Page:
(Originally posted 02/13/2018)
In business, there are many days when things just don’t go right. Sometimes, the problems can be fixed, but other times, the business fails. When that happens, the owners have a choice: give up or try again.
Truth is, some of the most successful people in history were once considered failures. They could have chosen to remain losers, but they decided to learn from their mistakes, work hard, and turn their lives around.
Who? you ask. Here are five you might have heard of::
Walt Disney dropped out of school at a young age in a failed attempt to join the army. One of his early ventures, Laugh-O-Gram Films, went bankrupt. He was fired from a Missouri newspaper because he “lacked imagination and good ideas.” In 1923, he started the Disney Brothers Studio with his brother Roy. In 1928, virtually his entire animation staff walked out on him. In that same year, he created Mickey Mouse. Four years later, in 1932, he won his first of 22 total Academy Awards.
Joanne Rowling was a single mom living on welfare when she began writing the first “Harry Potter” novel. Twelve publishers rejected her manuscript. Today, J.K. Rowling is internationally renowned for her seven-book Harry Potter series and, in 2004 — in U.S. currency — became the first billionaire author .
Thomas Edison had teachers who told him he was “too stupid to learn anything.” Once in the workforce, he was fired from his first two jobs for performance issues. He could have gone through life as a failure. Instead, he earned more than 1,000 patents for inventions that included the phonograph, the light bulb, and the movie camera.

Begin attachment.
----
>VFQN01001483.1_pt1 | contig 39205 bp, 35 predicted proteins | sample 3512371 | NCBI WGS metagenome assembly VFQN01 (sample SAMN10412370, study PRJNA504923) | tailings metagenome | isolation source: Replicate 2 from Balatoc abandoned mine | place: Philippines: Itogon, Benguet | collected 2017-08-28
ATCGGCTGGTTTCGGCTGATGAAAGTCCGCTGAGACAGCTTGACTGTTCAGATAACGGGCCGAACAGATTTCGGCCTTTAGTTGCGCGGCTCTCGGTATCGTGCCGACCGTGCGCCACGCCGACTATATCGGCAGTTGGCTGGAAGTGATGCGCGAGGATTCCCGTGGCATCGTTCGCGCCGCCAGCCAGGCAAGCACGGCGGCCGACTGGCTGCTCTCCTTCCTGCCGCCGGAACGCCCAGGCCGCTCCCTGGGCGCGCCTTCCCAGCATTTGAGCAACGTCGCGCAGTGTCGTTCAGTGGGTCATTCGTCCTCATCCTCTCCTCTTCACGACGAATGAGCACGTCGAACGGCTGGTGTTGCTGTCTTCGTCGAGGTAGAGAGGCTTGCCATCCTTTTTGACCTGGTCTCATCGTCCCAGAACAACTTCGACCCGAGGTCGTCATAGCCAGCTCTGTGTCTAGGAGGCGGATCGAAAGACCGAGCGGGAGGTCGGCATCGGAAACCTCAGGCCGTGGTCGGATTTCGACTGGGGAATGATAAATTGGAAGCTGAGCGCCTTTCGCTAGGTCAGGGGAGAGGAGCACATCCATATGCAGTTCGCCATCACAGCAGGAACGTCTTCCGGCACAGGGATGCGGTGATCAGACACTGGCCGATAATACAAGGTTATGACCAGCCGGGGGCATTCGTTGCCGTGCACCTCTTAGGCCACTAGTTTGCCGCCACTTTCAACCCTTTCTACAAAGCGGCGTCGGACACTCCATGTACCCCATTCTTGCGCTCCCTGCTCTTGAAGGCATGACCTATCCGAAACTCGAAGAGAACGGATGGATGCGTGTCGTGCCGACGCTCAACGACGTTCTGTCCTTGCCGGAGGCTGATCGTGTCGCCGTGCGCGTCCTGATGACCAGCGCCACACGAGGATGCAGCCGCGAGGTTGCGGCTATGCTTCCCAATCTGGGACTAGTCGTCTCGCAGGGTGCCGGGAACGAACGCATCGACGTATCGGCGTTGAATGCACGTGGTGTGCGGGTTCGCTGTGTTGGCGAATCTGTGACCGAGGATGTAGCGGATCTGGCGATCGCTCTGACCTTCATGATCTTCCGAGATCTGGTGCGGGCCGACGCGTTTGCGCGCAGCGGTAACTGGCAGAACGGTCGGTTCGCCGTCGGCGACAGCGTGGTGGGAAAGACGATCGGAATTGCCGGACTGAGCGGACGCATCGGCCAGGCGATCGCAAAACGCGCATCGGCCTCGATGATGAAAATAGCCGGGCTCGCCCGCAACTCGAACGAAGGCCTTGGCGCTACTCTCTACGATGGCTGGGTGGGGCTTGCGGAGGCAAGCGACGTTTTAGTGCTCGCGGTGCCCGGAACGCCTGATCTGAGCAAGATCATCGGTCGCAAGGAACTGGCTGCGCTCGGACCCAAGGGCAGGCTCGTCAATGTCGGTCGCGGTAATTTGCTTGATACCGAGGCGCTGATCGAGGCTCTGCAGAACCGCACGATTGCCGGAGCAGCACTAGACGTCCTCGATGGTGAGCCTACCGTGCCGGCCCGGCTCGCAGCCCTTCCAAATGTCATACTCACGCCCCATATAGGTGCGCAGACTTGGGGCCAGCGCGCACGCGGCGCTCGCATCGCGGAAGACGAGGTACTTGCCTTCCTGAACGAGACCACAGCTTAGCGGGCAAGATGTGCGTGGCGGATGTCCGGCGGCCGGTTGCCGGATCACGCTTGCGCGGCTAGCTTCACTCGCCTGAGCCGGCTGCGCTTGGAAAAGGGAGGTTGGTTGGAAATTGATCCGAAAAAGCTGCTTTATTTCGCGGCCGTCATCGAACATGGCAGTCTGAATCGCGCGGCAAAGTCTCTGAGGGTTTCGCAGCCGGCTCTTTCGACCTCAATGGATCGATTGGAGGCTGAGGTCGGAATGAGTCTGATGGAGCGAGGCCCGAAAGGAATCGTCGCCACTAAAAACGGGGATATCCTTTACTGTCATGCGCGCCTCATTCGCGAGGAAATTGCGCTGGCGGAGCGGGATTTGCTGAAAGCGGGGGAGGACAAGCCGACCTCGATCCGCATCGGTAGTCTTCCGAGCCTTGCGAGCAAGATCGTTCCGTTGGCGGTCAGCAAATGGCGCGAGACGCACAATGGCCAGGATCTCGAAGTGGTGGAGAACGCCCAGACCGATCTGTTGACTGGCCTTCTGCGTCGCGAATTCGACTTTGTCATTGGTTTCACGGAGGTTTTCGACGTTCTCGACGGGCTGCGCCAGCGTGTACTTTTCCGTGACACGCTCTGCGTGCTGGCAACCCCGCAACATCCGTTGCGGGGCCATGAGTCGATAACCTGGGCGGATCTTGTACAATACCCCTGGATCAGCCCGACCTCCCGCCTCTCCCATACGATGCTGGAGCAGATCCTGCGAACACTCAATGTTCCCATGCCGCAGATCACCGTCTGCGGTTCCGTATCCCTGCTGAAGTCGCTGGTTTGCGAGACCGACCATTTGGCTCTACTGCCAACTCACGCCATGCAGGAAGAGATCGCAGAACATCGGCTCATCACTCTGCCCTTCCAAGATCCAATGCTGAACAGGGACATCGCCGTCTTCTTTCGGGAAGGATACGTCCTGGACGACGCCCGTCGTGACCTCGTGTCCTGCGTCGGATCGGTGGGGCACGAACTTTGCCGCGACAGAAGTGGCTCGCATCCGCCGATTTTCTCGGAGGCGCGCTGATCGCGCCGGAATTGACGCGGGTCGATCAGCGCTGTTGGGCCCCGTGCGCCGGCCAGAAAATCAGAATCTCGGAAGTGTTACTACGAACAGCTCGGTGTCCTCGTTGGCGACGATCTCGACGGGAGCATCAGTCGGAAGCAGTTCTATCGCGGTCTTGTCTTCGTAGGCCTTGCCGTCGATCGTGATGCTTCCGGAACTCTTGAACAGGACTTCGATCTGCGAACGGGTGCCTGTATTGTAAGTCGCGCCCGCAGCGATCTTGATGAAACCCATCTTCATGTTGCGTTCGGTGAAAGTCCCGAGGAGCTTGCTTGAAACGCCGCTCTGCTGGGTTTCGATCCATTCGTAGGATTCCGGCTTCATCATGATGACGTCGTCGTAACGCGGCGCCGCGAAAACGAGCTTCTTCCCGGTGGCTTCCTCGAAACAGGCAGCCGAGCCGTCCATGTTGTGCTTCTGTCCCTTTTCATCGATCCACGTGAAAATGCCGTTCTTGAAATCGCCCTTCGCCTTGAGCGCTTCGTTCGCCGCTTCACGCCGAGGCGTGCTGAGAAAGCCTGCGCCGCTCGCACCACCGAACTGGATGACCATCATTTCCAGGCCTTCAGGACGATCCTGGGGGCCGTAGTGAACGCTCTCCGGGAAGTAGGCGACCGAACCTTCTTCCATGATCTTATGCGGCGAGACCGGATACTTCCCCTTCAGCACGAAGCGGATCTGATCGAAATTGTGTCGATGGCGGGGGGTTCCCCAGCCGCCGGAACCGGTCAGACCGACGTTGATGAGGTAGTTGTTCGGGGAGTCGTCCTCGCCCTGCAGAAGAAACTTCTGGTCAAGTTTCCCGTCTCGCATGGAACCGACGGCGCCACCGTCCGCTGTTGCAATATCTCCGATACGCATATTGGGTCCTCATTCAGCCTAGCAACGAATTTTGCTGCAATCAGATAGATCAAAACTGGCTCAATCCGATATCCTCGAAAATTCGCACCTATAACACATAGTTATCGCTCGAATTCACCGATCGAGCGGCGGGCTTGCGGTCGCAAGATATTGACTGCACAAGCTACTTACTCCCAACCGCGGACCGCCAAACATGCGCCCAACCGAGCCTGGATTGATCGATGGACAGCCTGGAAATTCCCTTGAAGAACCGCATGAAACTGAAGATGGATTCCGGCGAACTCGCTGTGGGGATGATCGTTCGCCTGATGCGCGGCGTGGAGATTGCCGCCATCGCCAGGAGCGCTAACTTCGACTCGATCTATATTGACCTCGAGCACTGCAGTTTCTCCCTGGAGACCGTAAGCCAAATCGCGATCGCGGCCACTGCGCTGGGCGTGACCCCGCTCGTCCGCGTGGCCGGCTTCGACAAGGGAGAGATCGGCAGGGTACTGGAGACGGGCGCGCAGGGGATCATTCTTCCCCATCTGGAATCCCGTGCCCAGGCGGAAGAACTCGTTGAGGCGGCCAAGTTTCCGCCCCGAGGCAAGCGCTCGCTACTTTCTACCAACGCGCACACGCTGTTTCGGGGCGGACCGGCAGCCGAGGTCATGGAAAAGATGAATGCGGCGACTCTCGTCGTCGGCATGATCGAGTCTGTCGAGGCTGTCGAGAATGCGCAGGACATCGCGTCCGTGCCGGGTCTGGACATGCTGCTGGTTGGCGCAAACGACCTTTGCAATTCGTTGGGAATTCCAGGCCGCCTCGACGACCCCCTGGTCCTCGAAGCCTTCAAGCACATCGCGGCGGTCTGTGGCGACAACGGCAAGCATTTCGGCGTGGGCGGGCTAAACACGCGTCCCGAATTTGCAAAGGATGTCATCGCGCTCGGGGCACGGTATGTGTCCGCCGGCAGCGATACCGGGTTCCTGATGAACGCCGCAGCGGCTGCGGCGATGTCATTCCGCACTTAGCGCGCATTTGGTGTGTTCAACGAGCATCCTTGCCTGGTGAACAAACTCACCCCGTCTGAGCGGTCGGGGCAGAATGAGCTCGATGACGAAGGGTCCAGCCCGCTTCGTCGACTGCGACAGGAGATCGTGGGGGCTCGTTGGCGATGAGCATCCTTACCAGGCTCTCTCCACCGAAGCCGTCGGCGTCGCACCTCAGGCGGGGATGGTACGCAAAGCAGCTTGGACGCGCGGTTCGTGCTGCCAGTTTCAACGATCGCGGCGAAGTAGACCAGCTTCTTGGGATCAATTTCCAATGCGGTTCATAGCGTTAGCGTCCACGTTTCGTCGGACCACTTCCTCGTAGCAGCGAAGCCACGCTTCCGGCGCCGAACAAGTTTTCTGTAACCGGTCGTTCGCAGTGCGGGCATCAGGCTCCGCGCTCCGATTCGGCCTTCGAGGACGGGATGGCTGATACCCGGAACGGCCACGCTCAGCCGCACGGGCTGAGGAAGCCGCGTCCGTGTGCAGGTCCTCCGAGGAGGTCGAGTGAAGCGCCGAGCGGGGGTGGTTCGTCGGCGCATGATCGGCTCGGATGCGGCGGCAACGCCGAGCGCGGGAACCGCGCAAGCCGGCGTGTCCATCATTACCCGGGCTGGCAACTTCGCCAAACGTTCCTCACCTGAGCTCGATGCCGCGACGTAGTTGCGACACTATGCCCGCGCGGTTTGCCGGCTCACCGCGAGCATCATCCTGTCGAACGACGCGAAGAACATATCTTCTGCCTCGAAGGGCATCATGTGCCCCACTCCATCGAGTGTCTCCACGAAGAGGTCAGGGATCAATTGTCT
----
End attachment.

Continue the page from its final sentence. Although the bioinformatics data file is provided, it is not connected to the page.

Bill Gates was a Harvard dropout. He co-owned a business called Traf-O-Data that offered a product that barely worked and was a complete commercial disaster. A few years later, he created his first Microsoft product. By the age of 31, he was the world’s youngest self-made billionaire.
Albert Einstein had difficulty communicating as a child; he couldn’t speak fluently until age nine. His rebellious nature led to expulsion from school; and he was refused admittance to the Zurich Polytechnic School. His earlier setbacks did not stop him from winning the Nobel Prize in Physics in 1921 for the discovery of the photoelectric effect. His earlier work, the theory of special relativity (published in 1905) corrected the deficiencies of Newtonian physics that went unchallenged for 200 years.
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